It’s not often in the normal routine of my daily home inspections that I stumble across a condition that is literally a matter of life & death. Please excuse the melodrama, if that’s what it is, but I still shutter at the thought at what might have happened if I had overlooked this one particular deficiency during the course of my recent inspection of a home in Fayetteville.
USING EXCLAMATION POINTS in a home inspection, for me, is pretty rare.
Mind you, I consider myself nothing if not thorough. Of the 30 or so brokers who regularly refer their real estate buyers to OZ Home Inspections, LLC, that’s the most common adjective that gets back to me from my clients as the justification for their broker’s recommendation. Any other licensed home inspector would think I’d lost my mind spending 5-6 hours or more performing an inspection. Never mind the additional half-hour to hour I commonly spend with the client afterward, performing a walk-through and preliminary review of my findings. I do one inspection per day, while most of my peers in the home inspection trade try to squeeze in two, or even three. By contrast, I take my time. The synonym one broker used to describe me is apropos: he called me “deliberate.” That’s a nice, southern, way to say I’m careful, to a fault.
So, I like to think a deficiency of this import would not, could not, have escaped my notice. But humans being humans, there’s always that chance.
Redundant Safeguards & Good Habits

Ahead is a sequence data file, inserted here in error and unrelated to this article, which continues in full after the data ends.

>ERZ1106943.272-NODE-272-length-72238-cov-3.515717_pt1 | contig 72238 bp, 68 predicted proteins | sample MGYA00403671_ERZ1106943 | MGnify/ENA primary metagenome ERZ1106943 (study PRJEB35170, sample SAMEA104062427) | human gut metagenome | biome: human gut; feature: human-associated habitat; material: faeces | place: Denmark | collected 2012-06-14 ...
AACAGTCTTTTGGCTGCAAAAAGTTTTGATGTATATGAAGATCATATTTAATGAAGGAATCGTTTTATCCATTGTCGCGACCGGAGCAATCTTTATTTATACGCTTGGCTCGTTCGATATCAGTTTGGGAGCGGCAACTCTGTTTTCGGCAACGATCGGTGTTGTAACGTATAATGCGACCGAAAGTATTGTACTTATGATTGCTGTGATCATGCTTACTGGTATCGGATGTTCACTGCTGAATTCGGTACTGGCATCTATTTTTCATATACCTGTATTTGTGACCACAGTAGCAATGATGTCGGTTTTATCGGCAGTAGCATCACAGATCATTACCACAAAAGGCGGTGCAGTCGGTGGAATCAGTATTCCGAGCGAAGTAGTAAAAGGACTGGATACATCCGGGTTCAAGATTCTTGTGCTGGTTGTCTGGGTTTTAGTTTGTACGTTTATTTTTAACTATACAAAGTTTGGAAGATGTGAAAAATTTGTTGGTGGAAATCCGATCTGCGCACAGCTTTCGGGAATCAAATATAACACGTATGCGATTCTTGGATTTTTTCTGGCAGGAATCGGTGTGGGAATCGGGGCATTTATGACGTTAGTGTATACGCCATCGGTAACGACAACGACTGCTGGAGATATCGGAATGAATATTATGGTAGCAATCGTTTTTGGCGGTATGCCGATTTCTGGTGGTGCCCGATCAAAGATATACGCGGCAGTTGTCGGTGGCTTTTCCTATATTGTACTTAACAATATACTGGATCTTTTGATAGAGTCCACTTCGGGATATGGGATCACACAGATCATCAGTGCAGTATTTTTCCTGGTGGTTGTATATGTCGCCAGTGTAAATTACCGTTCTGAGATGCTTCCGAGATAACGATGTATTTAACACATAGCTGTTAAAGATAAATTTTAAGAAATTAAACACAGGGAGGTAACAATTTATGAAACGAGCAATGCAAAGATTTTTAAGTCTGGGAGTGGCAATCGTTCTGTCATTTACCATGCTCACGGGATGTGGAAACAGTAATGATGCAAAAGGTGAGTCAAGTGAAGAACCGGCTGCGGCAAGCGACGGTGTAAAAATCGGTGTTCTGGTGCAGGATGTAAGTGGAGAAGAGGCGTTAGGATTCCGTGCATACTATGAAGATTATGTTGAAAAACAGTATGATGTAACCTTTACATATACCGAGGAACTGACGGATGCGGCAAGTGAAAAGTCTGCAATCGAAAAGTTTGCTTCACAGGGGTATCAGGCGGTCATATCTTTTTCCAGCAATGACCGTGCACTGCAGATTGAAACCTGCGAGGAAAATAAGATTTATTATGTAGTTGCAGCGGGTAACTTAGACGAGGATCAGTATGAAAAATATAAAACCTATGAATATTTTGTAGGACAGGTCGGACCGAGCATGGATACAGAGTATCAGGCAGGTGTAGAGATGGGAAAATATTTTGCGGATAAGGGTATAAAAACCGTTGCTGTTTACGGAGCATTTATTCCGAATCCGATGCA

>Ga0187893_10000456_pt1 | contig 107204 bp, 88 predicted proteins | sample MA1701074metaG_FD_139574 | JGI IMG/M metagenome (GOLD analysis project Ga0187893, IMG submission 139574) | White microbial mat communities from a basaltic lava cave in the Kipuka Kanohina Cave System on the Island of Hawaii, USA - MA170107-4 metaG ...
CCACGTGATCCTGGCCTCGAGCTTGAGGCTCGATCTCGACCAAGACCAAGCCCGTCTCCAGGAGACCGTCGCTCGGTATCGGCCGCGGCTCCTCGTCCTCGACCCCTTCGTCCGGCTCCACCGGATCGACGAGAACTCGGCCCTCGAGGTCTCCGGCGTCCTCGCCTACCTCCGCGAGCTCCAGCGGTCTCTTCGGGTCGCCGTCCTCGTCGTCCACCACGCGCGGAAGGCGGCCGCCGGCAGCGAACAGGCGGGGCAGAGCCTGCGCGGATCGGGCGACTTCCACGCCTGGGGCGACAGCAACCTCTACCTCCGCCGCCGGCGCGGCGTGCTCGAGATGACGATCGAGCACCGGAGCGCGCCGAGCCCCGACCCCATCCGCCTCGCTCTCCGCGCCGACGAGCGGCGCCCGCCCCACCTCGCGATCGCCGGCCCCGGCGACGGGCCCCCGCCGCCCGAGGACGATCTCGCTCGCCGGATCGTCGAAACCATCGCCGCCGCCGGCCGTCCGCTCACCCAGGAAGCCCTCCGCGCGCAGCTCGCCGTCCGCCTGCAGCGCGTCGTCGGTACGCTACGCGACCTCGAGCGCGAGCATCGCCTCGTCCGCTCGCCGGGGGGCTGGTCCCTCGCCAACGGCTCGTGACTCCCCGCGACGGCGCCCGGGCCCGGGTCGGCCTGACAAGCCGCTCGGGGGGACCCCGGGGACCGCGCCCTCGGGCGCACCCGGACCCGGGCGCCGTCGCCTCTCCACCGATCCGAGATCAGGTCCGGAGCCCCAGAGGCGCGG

That’s why imposing certain disciplines upon one’s self is helpful in reducing human error. I use a piece of reporting software called “InspectIT” from the American Home Inspectors Training Institute (AHIT) that requires me to tick off boxes as I go through my inspection to assure I don’t neglect to report on one or another of the many state-required components that are included in a North Carolina home inspection. The software compartmentalizes the inspection in a way I find useful, and also provides sufficient overlap so that if I were to miss a clue while completing one section, there’s still a good chance I’d connect the dots during one of the subsequent, related, sections.
I also depend on conditioned habits that have proven, over time, to make sense to me. I don’t normally go on a roof, for example, before first inspecting the underside of the roof deck from inside the attic. This is pure self-preservation or risk avoidance, on my part, since I do not want to step through a roof with weakened, deteriorated sheathing that might be hidden by newer shingles. Sometimes roofers cut corners, and lay down new shingles on sheathing that should have been torn off and replaced.
I save crawlspaces till last, partly because I don’t want to get filthy too early, but also because it’s important to operate all the plumbing fixtures beforehand, so that if there are any drainage leaks, there’ll be evidence waiting for me when I go under the house. For the same reason, I like to run the plumbing fixtures upstairs in a two-story home before I inspect the rooms on the main floor, below them. Fresh ceiling stains are known to materialize that way from their hiding place behind a new coat of paint.